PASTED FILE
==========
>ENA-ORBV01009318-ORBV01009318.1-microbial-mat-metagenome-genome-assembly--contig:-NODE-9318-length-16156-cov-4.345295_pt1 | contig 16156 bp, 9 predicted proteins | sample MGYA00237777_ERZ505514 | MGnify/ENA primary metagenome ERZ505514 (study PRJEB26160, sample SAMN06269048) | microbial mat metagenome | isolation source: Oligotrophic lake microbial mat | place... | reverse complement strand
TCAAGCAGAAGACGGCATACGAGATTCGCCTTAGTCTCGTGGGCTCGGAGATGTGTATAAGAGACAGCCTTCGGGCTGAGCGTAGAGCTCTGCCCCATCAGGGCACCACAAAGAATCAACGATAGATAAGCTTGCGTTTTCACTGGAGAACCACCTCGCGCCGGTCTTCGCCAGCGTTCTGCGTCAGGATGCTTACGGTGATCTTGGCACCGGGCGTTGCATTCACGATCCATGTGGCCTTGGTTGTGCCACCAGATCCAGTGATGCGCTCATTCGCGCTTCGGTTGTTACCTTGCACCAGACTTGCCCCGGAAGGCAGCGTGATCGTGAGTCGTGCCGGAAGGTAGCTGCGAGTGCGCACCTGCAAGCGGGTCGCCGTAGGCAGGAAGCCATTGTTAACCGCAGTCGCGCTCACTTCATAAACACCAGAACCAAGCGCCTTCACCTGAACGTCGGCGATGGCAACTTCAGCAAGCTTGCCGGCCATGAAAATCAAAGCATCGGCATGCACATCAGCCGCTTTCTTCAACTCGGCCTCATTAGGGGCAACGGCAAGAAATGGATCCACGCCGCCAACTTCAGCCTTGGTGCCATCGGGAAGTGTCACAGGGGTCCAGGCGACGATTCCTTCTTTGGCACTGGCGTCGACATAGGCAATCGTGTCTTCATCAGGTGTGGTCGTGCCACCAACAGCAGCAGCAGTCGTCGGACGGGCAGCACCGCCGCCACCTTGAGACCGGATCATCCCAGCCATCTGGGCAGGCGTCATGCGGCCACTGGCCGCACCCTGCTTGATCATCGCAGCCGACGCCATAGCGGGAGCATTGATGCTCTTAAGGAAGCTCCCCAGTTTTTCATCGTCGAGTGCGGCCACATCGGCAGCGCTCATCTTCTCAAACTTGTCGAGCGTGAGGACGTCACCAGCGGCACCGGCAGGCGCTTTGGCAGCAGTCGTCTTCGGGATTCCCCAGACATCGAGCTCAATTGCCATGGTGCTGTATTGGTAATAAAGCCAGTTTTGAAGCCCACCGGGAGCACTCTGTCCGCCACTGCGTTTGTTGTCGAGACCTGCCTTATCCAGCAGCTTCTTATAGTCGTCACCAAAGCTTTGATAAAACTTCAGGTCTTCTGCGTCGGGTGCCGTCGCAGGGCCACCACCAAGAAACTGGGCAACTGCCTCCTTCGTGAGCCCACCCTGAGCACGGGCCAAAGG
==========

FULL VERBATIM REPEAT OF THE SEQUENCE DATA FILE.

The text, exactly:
>ENA-ORBV01009318-ORBV01009318.1-microbial-mat-metagenome-genome-assembly--contig:-NODE-9318-length-16156-cov-4.345295_pt1 | contig 16156 bp, 9 predicted proteins | sample MGYA00237777_ERZ505514 | MGnify/ENA primary metagenome ERZ505514 (study PRJEB26160, sample SAMN06269048) | microbial mat metagenome | isolation source: Oligotrophic lake microbial mat | place... | reverse complement strand
TCAAGCAGAAGACGGCATACGAGATTCGCCTTAGTCTCGTGGGCTCGGAGATGTGTATAAGAGACAGCCTTCGGGCTGAGCGTAGAGCTCTGCCCCATCAGGGCACCACAAAGAATCAACGATAGATAAGCTTGCGTTTTCACTGGAGAACCACCTCGCGCCGGTCTTCGCCAGCGTTCTGCGTCAGGATGCTTACGGTGATCTTGGCACCGGGCGTTGCATTCACGATCCATGTGGCCTTGGTTGTGCCACCAGATCCAGTGATGCGCTCATTCGCGCTTCGGTTGTTACCTTGCACCAGACTTGCCCCGGAAGGCAGCGTGATCGTGAGTCGTGCCGGAAGGTAGCTGCGAGTGCGCACCTGCAAGCGGGTCGCCGTAGGCAGGAAGCCATTGTTAACCGCAGTCGCGCTCACTTCATAAACACCAGAACCAAGCGCCTTCACCTGAACGTCGGCGATGGCAACTTCAGCAAGCTTGCCGGCCATGAAAATCAAAGCATCGGCATGCACATCAGCCGCTTTCTTCAACTCGGCCTCATTAGGGGCAACGGCAAGAAATGGATCCACGCCGCCAACTTCAGCCTTGGTGCCATCGGGAAGTGTCACAGGGGTCCAGGCGACGATTCCTTCTTTGGCACTGGCGTCGACATAGGCAATCGTGTCTTCATCAGGTGTGGTCGTGCCACCAACAGCAGCAGCAGTCGTCGGACGGGCAGCACCGCCGCCACCTTGAGACCGGATCATCCCAGCCATCTGGGCAGGCGTCATGCGGCCACTGGCCGCACCCTGCTTGATCATCGCAGCCGACGCCATAGCGGGAGCATTGATGCTCTTAAGGAAGCTCCCCAGTTTTTCATCGTCGAGTGCGGCCACATCGGCAGCGCTCATCTTCTCAAACTTGTCGAGCGTGAGGACGTCACCAGCGGCACCGGCAGGCGCTTTGGCAGCAGTCGTCTTCGGGATTCCCCAGACATCGAGCTCAATTGCCATGGTGCTGTATTGGTAATAAAGCCAGTTTTGAAGCCCACCGGGAGCACTCTGTCCGCCACTGCGTTTGTTGTCGAGACCTGCCTTATCCAGCAGCTTCTTATAGTCGTCACCAAAGCTTTGATAAAACTTCAGGTCTTCTGCGTCGGGTGCCGTCGCAGGGCCACCACCAAGAAACTGGGCAACTGCCTCCTTCGTGAGCCCACCCTGAGCACGGGCCAAAGG